EXTRA GOSPELS ABOUT JESUS exist. But they’re not in the Bible. For good reason, most Christian scholars say.
Take the Gospel of Thomas, probably written about a hundred years after Jesus. At least that’s when scholars of the day started criticizing it as wacked, wild, and weird. A Gospel not fit for pulpit prime time.
It calls itself a collection of “the secret sayings that the living Jesus spoke and that Didymos Judas Thomas recorded.”
OK, Bro Didy, we’re listening.
Some of the sayings sound like the Jesus we met in the Gospels that made the cut: Matthew, Mark, Luke, and John.
“Look, the sower went out, took a handful (of seeds), and scattered (them). Some fell on the road, and the birds came and gathered them. Others fell on rock…” (Gospel of Thomas 1:9).
Yeah, we’ve heard that one.
“Damn the Pharisees!” (GT 1:102).
Well, sort of.
“Come, let us pray today, and let us fast” (GT 1:104).
Ok, the praying sounds like Jesus. But not the fasting. He said that when he’s around, it’s time for celebration, not for fasting and other party pooper stuff: “Friends of a bridegroom don’t go without eating while he is still with them” (Matthew 9:15).
“Every female who makes herself male will enter the kingdom of Heaven” (GT 1:114).
I find it difficult to imagine Jesus telling that to the former Bruce Jenner. Caitlyn now.
In fairness to Bro Didy, it might be stretchably conceivable that he quoted Jesus correctly…from whatever source he used.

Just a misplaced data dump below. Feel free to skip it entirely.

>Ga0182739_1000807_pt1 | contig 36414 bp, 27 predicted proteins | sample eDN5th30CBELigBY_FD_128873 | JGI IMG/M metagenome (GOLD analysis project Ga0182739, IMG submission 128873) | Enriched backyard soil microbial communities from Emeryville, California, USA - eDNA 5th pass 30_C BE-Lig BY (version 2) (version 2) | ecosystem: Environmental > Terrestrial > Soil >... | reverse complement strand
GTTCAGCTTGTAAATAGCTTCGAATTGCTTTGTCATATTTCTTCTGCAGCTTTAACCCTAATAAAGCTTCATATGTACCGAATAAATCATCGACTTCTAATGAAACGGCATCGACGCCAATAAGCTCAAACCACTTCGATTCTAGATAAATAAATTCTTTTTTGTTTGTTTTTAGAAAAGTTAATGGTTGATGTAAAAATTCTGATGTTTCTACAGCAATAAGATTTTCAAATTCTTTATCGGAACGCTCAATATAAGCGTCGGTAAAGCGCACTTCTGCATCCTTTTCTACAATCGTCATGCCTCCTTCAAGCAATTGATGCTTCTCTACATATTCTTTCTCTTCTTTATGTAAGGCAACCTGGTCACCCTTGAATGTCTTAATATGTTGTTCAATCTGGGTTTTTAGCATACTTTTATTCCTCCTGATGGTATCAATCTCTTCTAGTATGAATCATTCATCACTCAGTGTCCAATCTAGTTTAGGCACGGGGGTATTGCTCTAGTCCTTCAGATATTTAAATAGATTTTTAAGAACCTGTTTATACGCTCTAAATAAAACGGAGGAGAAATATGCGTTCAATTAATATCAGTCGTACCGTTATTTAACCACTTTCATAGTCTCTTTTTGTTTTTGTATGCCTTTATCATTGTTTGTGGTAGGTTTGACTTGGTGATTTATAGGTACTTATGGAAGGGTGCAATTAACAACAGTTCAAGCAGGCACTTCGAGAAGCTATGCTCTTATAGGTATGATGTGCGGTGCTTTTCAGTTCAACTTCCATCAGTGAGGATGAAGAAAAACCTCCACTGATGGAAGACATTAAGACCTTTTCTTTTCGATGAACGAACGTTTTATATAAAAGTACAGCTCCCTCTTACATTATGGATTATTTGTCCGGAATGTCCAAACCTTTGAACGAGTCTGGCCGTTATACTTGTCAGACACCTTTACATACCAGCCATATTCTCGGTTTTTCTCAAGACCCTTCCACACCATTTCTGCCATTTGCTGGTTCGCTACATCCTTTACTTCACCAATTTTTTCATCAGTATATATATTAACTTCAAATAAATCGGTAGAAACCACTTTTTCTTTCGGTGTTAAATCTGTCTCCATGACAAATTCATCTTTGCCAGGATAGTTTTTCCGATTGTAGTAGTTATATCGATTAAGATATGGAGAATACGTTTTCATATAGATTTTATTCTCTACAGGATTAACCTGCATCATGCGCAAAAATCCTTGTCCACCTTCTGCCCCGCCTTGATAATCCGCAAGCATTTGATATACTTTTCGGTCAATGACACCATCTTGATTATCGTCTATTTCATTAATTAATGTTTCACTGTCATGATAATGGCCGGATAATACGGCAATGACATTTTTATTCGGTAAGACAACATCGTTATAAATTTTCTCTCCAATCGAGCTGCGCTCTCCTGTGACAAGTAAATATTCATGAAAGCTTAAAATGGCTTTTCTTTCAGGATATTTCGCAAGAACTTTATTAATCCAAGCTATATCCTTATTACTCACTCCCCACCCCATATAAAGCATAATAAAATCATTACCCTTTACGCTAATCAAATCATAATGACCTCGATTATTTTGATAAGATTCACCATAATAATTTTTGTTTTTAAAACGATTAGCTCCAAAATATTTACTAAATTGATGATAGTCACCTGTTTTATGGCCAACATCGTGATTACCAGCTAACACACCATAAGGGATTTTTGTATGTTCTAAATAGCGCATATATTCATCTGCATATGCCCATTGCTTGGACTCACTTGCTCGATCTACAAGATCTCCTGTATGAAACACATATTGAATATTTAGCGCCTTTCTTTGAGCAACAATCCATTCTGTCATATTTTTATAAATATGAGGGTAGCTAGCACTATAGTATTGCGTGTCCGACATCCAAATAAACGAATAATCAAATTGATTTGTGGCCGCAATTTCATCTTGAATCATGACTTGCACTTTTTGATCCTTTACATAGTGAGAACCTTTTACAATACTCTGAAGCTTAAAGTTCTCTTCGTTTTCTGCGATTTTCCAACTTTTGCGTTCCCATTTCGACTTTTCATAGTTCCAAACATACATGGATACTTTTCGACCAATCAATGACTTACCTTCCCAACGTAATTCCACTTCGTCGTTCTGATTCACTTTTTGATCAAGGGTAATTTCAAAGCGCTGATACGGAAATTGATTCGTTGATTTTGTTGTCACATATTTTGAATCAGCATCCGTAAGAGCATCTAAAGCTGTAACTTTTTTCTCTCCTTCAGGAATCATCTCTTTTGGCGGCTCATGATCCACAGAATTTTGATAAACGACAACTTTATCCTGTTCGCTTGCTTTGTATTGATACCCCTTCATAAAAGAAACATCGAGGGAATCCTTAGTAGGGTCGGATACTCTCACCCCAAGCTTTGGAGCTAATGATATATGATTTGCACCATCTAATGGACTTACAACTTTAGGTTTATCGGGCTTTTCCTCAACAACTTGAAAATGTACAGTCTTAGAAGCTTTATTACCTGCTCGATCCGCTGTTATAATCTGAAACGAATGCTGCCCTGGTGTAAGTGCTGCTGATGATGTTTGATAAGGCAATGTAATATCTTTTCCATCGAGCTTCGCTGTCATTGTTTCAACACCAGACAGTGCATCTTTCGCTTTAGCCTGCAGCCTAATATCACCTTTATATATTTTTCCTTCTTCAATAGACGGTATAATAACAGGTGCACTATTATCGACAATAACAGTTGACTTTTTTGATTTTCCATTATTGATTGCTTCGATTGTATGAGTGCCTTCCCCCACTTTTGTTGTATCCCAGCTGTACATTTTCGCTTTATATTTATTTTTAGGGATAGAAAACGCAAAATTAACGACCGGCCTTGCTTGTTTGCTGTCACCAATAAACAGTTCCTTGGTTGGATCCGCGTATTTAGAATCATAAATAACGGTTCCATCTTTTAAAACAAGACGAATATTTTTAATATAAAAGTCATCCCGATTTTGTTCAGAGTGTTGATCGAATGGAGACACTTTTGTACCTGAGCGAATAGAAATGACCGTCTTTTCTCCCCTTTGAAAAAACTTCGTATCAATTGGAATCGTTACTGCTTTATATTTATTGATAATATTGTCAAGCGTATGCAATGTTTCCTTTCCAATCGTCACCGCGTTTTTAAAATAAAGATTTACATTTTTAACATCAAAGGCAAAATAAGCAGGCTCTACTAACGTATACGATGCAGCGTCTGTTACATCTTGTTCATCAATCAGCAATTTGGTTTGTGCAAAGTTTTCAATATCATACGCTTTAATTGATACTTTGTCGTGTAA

Jesus wasn’t talking about transgendering. He was talking about women’s rights, spiritually speaking. His mouthiest disciple, Simon Peter, had just asked him to please tell Mary Magdalene to go the heck home: “Make Mary leave. Females don’t deserve to live.”
We can only hope that Bro Didy misquoted Peter, or that Peter’s wife heard him.
Jesus said, “Look, I will guide her to make her male, so that she too may become a living spirit resembling you males. For every female who makes herself male will enter the kingdom of Heaven.”
If I were loosely paraphrasing Jesus, trying to clarify what he was telling Peter, it might go something like this.
“Peter, Peter, you pumpkin eater, listen up. Whatever you think Mary lacks, think of me as making up the difference for her. You’ve got nothing on her except your pumpkin breath. Every woman who wants to live forever in the kingdom of heaven can count on me to get them there. I’m every woman. It’s all in me.”
I could be wrong.
There’s other stuff in the Gospel of Thomas that even I can’t paraphrase Jesus back to kosher.
“Whoever knows the father and the mother will be called the child of a whore” (GT 1:105).
“How miserable is the body that depends on a body, and how miserable is the soul that depends on these two” (GT 1:87).
“If you bring forth what is within you, what you have will save you” (GT 1:70).
That’s why the book ended up in the reject pile. It preached what church leaders later condemned as a heresy called Gnosticism (NOS tuh SIZZ um). Gnostic Christians said we have the power to save ourselves through secret knowledge hidden deep within us.
For more about Christian beliefs
- Understanding Jesus
- 100 Tough Questions About God and the Bible
- Strange and Mysterious Stuff From the Bible
Random book winners this week
- Jean Reyes
- Lutisia Taylor
I give away free books each week to randomly selected subscribers to my free blog and quarterly newsletter.
Winners will get the option of choosing my August release: A Quick Guided Tour Through the Bible, among about half a dozen other titles.
Jean and Lutisia are random this week.
Bible Gateway Blogger